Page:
Arsene Wenger Arsenal
Arsene Wenger believes he is still learning his trade despite being on the verge of completing 1000 games as Arsenal manager. Reuters

As Arsene Wenger heads into his 1000th game in charge of Arsenal, you inevitably look back at the past 17-and-a-half years, of which the first half was incredibly successful, in terms of trophies won, and the second one certainly not.

But ask Wenger himself of which achievement he is more proud of - the first 500 games, when he took Arsenal to several Premier League titles and made them a European force to reckon with, or the second 499 games when he struggled to hold onto his best players as Arsenal coped with having to pay off huge debts which came with building a new stadium?

"When I one day look back I will certainly be very proud of what I have done [in the second half]," Wenger told Arsenal Player. "This was a trophyless period but a much more difficult and sensitive period, where it needed much more commitment and strength than in the first part of my stay here.

"I went for a challenge that I knew would be difficult because we had to fight with clubs who lose £150 million per year and we had to make £30 million. On top of that we had to stand up with people telling us we had to beat them.

"Look, if I ask you tomorrow to race with Usain Bolt and win the race, you'll realise quickly it is difficult.

"I accepted to stay here a long time knowing that we had little chance to win the Premier League, but I think now we are in a position again where we can fight with other clubs to sign big players. I think we can be proud of the consistency of our achievement at the club."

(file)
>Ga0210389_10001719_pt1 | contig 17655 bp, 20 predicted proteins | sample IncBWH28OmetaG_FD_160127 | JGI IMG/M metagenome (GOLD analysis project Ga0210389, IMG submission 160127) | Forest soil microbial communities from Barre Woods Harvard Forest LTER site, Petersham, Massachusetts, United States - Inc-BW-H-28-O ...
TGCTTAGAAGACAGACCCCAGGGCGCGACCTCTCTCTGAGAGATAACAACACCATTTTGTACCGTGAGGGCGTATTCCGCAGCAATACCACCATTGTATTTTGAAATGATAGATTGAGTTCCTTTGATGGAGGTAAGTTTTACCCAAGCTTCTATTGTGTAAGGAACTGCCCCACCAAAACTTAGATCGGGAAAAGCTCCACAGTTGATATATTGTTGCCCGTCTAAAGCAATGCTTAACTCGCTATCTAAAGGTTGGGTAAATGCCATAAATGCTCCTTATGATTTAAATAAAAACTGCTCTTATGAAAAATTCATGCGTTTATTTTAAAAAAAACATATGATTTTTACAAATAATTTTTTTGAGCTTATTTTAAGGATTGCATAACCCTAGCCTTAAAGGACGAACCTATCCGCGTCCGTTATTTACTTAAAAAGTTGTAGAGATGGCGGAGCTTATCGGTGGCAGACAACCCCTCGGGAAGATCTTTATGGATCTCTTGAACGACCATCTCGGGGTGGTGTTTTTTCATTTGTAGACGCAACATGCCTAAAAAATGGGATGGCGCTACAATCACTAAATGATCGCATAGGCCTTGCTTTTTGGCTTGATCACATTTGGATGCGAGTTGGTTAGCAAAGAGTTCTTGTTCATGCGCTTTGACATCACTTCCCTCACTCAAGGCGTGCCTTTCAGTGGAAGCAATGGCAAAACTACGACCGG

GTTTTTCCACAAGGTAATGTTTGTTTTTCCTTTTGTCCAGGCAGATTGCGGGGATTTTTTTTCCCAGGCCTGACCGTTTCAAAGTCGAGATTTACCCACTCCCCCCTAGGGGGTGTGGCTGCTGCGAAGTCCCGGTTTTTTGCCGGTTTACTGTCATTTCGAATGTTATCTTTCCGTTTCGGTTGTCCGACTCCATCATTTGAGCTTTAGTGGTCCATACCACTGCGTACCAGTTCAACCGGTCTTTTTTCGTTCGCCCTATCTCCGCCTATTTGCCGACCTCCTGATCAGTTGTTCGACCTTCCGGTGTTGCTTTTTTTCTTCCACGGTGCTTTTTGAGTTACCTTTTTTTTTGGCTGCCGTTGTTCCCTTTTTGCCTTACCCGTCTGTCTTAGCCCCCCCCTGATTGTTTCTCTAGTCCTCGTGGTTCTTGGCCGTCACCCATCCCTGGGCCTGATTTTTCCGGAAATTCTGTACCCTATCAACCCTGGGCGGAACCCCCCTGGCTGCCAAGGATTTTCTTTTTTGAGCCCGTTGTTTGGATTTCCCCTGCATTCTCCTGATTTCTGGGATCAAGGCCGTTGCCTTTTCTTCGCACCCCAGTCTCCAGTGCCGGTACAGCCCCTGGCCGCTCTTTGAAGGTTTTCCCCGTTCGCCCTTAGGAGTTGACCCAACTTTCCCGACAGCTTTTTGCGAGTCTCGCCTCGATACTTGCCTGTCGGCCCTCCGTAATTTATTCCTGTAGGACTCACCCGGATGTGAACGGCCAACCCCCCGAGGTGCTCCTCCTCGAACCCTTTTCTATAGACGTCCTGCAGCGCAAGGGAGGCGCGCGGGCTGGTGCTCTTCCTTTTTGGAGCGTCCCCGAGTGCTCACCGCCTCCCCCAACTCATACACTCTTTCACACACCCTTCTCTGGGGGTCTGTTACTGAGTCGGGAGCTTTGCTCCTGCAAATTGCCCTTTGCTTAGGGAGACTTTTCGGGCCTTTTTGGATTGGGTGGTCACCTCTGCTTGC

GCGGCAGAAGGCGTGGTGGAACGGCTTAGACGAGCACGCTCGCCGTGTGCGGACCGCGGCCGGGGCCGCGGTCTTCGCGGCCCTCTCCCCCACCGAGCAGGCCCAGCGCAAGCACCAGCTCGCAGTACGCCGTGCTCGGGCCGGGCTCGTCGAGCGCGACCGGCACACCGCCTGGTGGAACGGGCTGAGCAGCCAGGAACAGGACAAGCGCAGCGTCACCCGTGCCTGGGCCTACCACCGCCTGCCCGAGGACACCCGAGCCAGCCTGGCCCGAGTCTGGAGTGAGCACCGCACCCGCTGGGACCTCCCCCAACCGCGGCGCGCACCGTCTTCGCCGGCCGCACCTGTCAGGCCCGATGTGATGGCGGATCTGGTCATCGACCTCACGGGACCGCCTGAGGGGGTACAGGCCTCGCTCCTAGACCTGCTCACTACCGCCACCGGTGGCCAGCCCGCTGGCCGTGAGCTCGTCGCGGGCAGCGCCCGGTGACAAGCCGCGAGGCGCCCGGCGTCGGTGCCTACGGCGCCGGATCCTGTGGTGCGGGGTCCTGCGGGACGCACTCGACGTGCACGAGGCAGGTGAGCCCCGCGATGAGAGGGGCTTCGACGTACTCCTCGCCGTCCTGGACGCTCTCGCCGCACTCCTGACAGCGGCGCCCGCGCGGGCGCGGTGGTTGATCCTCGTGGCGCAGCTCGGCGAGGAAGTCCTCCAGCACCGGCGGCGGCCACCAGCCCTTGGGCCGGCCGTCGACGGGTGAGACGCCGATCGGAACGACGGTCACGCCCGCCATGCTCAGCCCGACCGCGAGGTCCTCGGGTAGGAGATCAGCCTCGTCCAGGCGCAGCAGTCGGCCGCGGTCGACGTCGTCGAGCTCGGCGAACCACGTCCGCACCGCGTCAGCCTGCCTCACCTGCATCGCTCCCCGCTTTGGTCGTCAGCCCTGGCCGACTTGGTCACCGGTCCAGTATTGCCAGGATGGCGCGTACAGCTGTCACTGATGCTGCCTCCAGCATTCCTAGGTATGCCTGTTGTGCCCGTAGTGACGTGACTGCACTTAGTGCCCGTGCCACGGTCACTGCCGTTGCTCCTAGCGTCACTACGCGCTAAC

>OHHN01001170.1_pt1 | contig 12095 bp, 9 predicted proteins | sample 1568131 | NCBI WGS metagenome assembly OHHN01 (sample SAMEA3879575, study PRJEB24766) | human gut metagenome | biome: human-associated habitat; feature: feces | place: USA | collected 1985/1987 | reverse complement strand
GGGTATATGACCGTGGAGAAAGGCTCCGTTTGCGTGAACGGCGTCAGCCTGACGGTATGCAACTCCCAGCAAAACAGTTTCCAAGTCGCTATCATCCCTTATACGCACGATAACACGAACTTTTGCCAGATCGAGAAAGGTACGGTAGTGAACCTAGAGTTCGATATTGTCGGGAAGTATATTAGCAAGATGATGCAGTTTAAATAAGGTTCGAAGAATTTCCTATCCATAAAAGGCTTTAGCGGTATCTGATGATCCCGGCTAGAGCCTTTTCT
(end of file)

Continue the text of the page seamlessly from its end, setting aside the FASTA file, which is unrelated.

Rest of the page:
Yes, the barren days when every summer inevitably brought out a high-profile exit or two does seem to be behind Arsenal and Wenger, with the future, emphasised by the club record £42.5 million capture of Mesut Ozil from Real Madrid last summer, looking a lot rosier.

The future will brighten up considerably more if Wenger can inspire an Arsenal victory over Chelsea in his 1000th game, at a ground where Jose Mourinho has never lost in the English Premier League, with the Portuguese also unbeaten in all competitions when up against the Frenchman.

So, all the odds stacked against Wenger going into the big Chelsea vs Arsenal encounter at Stamford Bridge - maybe just the way he likes it. "It makes you feel 'where did the time go?'" Wenger said when asked about how he felt going into his 1000th game as Arsenal manager. "It looks to me like I started yesterday, I can't believe it is such a long time.

"Why? Because you're always focused on looking forward to the next game and when you look back you think I made quite a distance there. Despite that, your only interest is the next game, our drug is the next game, the hope for the next game, the desire to win the next one.

"You go step by step and finally when you look back it's a long time. I would just like to say for me it's an honour to manage a club of this dimension for such a long time and I would like to thank everybody who is involved in the club for giving me such a confidence for such a long time."

Having managed so successfully for so long, one might think Wenger would have mastered the art of the sport; not quite according to the Arsenal legend.

"You learn from every game," Wenger added. "You learn more from the lost games than the games won. Certainly because you go into deeper analysis, you question yourself more, you question the players more and you learn basically the most from the higher the level goes up, the more you see the limitations of your team and your players.

"You learn the most in the biggest games when the pressure is there, when the talent is against you and when the pace of the game is at the top, top level. This is where you learn."